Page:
Designed by students at the New York Institute of Technology (NYIT), a house powered by both the sun and hydrogen has been challenging conventional wisdom on solar construction. The “Green Machine/Blue Space” is designed to produce heat and electricity for its inhabitants in way that is reliable, self-sufficient, and, of course, free of greenhouse-gas emissions.
“We brought together a panel of professors to review the proposals and very quickly realized we had come up with a truly innovative and somewhat risky option,” says Michele Bertomen, associate professor of architecture at NYIT. “Instead of proposing the traditional use of batteries to convert and store solar power, our students suggested using hydrogen fuel cells, which are nonpolluting and absolutely guarantee that our solar house will be self-sufficient.”
Electricity supplied from the home’s roof-mounted photovoltaic panels (the large, glass panels that are a common feature in solar design) run an electrolysis converter to separate hydrogen from water. The hydrogen is then stored to produce heat and electricity as needed.
The “Green Machine/Blue Space” design consists of two principal structures. The “green” module contains the home’s mechanical components as well as the primary utilities-the kitchen and bathroom. The “blue space” is for habitation-sleeping, relaxing, working with a computer, and other activities that use relatively little heat or electricity. This spatial arrangement allows for greater energy efficiency by reducing heat transference. Green Machine/ Blue Space will compete in the international 2005 Solar Decathlon Competition to be held in Washington, D.C., from September 29 to October 19.
The Solar Decathlon is a competition in which 18 colleges from the United States, Europe, and Canada design, build, and operate solar-powered houses. The competition is being sponsored by the U.S. Department of Energy, along with the American Institute of Architects, the National Association of Homebuilders, BP, and the DIY Network.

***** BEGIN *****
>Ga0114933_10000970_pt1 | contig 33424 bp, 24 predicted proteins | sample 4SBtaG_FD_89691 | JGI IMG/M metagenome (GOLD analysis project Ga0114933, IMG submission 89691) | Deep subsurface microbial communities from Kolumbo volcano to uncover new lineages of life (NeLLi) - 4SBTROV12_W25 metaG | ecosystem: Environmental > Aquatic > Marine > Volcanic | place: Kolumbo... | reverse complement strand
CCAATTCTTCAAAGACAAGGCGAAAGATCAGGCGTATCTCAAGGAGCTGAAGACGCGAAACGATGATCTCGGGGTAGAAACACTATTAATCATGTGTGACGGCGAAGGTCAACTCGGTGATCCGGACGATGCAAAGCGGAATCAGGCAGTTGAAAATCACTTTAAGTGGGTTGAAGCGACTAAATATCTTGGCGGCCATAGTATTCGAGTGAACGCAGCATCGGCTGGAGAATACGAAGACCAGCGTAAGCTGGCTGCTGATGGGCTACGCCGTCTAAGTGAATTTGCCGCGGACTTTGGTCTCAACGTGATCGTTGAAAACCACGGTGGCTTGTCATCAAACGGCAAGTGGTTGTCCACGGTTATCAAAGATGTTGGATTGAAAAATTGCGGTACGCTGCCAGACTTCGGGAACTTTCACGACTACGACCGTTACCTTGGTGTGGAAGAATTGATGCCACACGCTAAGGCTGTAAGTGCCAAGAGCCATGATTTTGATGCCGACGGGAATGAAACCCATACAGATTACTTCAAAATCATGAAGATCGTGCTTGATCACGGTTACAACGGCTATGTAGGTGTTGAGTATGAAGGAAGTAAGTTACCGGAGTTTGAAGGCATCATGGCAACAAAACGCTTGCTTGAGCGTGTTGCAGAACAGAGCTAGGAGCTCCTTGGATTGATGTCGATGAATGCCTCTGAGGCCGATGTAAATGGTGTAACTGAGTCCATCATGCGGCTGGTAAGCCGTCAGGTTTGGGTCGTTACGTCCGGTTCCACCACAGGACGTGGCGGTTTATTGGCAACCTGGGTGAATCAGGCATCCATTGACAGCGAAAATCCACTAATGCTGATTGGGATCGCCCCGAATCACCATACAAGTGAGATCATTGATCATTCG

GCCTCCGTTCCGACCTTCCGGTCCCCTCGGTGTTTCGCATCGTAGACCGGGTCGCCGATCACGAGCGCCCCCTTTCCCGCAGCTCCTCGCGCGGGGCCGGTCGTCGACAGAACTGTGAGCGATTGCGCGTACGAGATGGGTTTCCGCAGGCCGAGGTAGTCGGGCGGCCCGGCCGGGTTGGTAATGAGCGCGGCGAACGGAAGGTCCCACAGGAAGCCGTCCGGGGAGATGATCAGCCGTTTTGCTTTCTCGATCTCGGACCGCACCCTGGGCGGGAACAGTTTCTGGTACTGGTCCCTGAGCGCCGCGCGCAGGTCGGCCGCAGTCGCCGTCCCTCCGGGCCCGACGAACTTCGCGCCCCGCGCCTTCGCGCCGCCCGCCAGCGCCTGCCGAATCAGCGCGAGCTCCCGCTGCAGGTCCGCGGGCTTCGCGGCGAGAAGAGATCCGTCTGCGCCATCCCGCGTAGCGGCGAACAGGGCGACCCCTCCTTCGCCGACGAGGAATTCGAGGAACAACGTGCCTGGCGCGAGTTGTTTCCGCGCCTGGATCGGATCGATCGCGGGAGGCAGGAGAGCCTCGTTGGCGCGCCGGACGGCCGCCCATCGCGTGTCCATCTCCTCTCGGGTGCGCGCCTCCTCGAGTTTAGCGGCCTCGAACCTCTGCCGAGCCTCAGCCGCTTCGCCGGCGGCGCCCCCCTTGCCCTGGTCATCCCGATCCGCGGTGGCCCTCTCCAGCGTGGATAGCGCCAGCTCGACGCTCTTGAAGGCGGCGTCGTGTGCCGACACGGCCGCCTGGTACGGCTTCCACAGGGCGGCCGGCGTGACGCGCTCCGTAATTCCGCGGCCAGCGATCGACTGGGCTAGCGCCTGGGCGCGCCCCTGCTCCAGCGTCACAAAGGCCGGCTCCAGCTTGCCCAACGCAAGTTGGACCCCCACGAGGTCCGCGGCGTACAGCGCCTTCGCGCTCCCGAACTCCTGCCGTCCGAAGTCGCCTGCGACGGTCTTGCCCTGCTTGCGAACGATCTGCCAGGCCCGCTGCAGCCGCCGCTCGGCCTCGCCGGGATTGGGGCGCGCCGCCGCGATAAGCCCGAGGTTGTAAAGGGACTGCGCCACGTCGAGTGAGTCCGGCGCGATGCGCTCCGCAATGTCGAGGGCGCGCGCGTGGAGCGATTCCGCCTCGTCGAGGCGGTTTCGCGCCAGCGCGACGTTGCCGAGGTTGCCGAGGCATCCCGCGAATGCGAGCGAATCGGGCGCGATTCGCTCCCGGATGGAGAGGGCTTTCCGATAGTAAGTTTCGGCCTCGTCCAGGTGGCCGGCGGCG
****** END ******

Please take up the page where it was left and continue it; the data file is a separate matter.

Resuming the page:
“Consumers are asking for more energy-efficient homes and appliances, and they want practical ways to use renewable energy,” says former Secretary of Energy Spencer Abraham. “This competition demonstrates that we can have comfortable and appealing homes that use only energy from the sun. That’s an important contribution to our nation’s energy security and to our environment.”
Other designs entered into the 2005 competition utilize bath-water recycling technology, prefabricated rooms, and material harvested from demolished buildings to promote principles of ecological design.
“Our Solar Decathletes are tomorrow’s engineers, architects, researchers, business managers, and homeowners,” says Bertomen. “As an educator I can’t think of anything more valuable than supporting their unique vision for living under the sun. Their project is a great example of nature and technology joined together in ways we’ve never before imagined.”
Source: The New York Institute of Technology, Northern Boulevard, Old Westbury, New York 11568. Telephone 1-800-345-6948. Web site http://iris.nyit.edu/solardecathlon. Solar Decathlon Web site www.eere.energy.gov/ solar_decathlon .
Originally published, THE FUTURIST, September-October 2005